I spent Thursday and Friday morning in the school kitchens baking pumpkin bread for Barnesville's annual pumpkin festival. The Olney Friends School senior class sells the bread as a fund raiser for the senior class trip.
Every year, the largest pumpkin is crowned King Pumpkin. This year's pumpkin came in at more than 1,500 pounds. This is close to the world record for the largest pumpkin ever, which is 1,528 pounds. However, the Barnesville pumpkin festival allows gourds into the competition. The largest gourd on record weighs more than 1,800 pounds.
The new King Pumpkin is huge ... and flat.
While I was helping to bake pumpkin bread, I learned some other interesting facts:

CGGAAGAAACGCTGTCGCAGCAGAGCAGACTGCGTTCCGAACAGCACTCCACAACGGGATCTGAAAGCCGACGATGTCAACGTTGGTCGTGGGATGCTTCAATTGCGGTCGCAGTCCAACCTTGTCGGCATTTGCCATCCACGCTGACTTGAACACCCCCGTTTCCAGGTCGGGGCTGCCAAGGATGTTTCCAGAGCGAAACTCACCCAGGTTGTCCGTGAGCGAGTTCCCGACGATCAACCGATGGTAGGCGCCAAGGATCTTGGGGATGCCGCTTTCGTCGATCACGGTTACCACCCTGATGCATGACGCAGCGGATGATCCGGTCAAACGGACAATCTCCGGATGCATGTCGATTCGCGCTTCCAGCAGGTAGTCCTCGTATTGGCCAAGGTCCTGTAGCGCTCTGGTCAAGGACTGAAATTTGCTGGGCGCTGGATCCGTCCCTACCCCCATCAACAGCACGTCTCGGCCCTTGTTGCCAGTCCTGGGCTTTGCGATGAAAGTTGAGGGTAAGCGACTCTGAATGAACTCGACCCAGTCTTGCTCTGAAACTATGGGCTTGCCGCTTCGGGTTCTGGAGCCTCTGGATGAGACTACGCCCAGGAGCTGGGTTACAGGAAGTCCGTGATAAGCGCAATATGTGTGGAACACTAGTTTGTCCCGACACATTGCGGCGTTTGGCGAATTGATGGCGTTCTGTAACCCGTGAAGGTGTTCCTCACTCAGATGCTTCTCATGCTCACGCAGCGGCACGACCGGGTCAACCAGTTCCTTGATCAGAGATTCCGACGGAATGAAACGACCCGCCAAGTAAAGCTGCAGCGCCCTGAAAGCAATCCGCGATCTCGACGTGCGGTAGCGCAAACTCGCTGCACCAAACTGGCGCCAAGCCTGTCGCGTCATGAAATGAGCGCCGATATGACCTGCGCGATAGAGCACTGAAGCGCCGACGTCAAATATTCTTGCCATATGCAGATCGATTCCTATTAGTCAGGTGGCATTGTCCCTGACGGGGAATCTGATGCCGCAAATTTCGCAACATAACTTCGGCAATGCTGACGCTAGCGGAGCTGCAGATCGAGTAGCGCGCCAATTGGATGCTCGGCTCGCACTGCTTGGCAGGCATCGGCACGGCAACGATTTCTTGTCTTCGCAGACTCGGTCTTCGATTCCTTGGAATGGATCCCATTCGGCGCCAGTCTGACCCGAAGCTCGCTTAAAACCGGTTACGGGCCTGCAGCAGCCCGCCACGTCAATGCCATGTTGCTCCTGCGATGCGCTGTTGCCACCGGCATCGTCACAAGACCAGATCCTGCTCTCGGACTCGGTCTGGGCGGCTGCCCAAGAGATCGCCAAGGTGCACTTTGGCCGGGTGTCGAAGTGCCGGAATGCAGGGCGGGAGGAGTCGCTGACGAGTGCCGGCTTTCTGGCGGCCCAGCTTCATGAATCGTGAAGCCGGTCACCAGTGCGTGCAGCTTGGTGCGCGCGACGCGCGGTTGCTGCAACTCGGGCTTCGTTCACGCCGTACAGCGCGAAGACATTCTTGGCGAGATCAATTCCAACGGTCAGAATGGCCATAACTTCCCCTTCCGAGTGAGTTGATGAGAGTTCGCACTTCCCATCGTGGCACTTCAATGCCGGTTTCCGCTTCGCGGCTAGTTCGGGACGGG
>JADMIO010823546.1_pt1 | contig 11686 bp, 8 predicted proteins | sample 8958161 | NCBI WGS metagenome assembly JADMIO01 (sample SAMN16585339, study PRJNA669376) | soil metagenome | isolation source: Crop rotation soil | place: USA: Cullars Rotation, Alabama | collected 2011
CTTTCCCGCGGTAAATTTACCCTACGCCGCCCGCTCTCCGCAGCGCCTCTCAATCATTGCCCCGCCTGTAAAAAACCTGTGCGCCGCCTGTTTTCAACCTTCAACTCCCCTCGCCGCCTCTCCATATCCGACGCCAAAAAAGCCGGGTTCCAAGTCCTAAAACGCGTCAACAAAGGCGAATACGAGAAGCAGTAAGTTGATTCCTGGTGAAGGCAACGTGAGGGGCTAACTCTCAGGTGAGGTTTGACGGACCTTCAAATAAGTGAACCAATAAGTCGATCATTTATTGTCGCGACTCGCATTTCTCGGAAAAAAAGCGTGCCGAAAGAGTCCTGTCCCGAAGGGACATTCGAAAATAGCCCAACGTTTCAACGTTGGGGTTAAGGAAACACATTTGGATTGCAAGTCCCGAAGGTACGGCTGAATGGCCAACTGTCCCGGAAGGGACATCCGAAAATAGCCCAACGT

Persimmons don't ripen until after the first frost. Interesting.
Don, the Olney farm manager, said he is having the Jonathan and Empire apples (hope I have those names right) made into apple butter. First you boil the apples down into apple sauce, then you boil them down even further, adding a lot of sugar (apple butter is apparently half sugar) until you have a nice smooth paste. The key is never to stop stirring with the paddle.
Jessica, our gardener, came in with a plastic bucket filled with giant kale leaves. They were as big as palm leaves and a vivid green. I couldn't over how huge they were. My baking partner, Richard, told me it was a good season for kale.
About half a dozen wild turkeys have been shredding Richard's kale and other vegetables. It's hard to shoot them, Don said.
It's been raining buckets today, but Roger and I still went to the book sale that the Barnesville Historical Society holds on Pumpkin festival weekend. Do we need MORE books? Not really. But at 10¢ for paperbacks and 20¢ for hardbacks, it's hard for us bibliophiles to resist.
With the rain pouring down, we've yet to stroll the fair proper, so no fried snickers bars to sooth our tastebuds ... so far.